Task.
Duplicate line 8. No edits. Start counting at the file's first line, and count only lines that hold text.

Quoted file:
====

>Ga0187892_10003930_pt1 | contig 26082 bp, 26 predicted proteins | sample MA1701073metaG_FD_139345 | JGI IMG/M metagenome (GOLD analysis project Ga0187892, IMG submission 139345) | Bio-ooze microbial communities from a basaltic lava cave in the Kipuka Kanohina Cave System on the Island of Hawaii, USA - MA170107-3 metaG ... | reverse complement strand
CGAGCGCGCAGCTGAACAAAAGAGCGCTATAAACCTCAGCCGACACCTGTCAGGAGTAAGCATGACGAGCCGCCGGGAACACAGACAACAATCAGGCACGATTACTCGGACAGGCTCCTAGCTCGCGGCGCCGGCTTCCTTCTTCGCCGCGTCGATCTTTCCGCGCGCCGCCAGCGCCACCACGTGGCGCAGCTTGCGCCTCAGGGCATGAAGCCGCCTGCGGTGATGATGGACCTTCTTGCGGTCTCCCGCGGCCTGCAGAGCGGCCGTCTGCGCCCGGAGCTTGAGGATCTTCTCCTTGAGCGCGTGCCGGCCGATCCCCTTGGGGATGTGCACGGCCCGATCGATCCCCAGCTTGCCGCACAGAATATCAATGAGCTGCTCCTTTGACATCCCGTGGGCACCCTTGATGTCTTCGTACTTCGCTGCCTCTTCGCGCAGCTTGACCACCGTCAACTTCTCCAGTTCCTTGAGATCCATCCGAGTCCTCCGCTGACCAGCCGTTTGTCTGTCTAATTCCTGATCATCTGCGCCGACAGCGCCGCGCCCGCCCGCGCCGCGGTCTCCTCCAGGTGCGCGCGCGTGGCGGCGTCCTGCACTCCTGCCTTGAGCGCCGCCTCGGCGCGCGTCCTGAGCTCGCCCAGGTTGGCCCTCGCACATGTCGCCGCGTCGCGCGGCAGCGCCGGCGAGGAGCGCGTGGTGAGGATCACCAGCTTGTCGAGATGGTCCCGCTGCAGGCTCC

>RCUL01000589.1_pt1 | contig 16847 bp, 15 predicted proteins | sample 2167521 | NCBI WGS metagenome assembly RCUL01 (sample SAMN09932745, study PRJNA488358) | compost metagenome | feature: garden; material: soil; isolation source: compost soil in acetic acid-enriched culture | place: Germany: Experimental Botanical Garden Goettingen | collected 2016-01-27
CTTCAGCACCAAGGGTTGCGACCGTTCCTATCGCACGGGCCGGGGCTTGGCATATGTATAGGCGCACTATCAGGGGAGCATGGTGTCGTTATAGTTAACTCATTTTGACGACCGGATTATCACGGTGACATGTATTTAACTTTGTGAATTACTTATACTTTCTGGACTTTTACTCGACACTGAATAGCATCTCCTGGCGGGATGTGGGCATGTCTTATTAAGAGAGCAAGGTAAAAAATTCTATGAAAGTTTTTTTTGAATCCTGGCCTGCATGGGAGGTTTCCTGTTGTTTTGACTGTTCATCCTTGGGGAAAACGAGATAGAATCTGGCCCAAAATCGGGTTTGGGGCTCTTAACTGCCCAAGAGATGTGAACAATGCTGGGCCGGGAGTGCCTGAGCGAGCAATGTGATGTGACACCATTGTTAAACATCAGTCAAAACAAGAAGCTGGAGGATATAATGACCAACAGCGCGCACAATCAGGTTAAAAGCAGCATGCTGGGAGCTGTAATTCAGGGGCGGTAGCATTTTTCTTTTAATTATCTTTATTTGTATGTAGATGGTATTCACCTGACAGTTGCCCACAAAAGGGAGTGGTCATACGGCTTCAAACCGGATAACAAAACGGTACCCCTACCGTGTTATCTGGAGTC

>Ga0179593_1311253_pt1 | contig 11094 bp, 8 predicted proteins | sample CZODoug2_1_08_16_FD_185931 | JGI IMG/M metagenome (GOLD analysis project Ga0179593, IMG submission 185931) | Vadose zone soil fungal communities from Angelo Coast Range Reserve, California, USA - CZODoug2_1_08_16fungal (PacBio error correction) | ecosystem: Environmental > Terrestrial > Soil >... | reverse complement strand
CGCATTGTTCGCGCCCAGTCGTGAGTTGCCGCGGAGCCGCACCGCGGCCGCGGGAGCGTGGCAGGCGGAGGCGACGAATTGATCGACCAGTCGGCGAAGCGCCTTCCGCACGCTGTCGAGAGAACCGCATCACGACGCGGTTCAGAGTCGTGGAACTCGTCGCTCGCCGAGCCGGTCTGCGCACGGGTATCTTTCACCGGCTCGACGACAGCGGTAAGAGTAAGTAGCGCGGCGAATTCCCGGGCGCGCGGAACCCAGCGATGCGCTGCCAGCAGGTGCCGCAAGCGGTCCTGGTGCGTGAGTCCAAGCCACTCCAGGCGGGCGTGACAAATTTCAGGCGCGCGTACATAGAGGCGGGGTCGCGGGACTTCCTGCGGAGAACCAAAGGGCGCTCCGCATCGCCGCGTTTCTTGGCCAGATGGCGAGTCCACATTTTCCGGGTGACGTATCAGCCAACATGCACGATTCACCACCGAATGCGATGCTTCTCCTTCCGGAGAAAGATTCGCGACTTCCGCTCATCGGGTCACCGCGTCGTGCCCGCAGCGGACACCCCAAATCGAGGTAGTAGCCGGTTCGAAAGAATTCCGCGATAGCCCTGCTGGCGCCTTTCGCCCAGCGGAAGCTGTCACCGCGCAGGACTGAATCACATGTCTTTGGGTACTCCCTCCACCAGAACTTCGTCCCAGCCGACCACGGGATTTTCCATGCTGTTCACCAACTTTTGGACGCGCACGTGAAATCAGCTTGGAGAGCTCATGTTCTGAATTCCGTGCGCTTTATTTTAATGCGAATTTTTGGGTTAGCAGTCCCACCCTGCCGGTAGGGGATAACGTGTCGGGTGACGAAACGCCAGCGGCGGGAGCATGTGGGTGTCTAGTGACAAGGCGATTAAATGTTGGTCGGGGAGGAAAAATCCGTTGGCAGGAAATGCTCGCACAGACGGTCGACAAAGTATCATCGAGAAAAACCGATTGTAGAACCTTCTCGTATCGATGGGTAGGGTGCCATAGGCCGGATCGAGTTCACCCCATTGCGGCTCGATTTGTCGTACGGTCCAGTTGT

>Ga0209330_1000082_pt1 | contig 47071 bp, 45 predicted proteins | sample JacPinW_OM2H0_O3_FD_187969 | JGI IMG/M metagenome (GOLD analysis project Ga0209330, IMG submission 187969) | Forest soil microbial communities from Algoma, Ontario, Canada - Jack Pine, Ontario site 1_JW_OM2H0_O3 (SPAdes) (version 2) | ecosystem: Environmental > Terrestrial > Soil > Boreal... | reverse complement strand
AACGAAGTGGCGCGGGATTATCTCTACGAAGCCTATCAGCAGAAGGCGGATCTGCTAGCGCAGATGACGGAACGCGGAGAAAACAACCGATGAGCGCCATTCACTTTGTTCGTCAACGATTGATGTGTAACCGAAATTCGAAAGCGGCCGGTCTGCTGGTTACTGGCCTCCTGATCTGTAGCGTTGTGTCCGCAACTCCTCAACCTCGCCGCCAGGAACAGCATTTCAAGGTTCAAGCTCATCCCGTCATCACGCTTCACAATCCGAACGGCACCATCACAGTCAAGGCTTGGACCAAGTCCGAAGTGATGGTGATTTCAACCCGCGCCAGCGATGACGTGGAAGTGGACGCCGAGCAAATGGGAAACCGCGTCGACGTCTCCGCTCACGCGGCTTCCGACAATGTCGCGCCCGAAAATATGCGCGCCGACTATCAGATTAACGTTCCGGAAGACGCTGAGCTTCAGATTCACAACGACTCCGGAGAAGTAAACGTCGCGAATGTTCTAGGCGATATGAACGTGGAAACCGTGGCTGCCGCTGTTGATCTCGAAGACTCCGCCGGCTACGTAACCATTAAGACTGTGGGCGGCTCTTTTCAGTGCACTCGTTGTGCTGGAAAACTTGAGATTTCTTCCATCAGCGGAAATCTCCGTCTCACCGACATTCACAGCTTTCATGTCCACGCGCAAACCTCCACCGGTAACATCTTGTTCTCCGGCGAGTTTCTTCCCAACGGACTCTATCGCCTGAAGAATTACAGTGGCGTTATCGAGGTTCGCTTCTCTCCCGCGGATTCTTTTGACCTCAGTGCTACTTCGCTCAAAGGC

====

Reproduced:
AACGAAGTGGCGCGGGATTATCTCTACGAAGCCTATCAGCAGAAGGCGGATCTGCTAGCGCAGATGACGGAACGCGGAGAAAACAACCGATGAGCGCCATTCACTTTGTTCGTCAACGATTGATGTGTAACCGAAATTCGAAAGCGGCCGGTCTGCTGGTTACTGGCCTCCTGATCTGTAGCGTTGTGTCCGCAACTCCTCAACCTCGCCGCCAGGAACAGCATTTCAAGGTTCAAGCTCATCCCGTCATCACGCTTCACAATCCGAACGGCACCATCACAGTCAAGGCTTGGACCAAGTCCGAAGTGATGGTGATTTCAACCCGCGCCAGCGATGACGTGGAAGTGGACGCCGAGCAAATGGGAAACCGCGTCGACGTCTCCGCTCACGCGGCTTCCGACAATGTCGCGCCCGAAAATATGCGCGCCGACTATCAGATTAACGTTCCGGAAGACGCTGAGCTTCAGATTCACAACGACTCCGGAGAAGTAAACGTCGCGAATGTTCTAGGCGATATGAACGTGGAAACCGTGGCTGCCGCTGTTGATCTCGAAGACTCCGCCGGCTACGTAACCATTAAGACTGTGGGCGGCTCTTTTCAGTGCACTCGTTGTGCTGGAAAACTTGAGATTTCTTCCATCAGCGGAAATCTCCGTCTCACCGACATTCACAGCTTTCATGTCCACGCGCAAACCTCCACCGGTAACATCTTGTTCTCCGGCGAGTTTCTTCCCAACGGACTCTATCGCCTGAAGAATTACAGTGGCGTTATCGAGGTTCGCTTCTCTCCCGCGGATTCTTTTGACCTCAGTGCTACTTCGCTCAAAGGC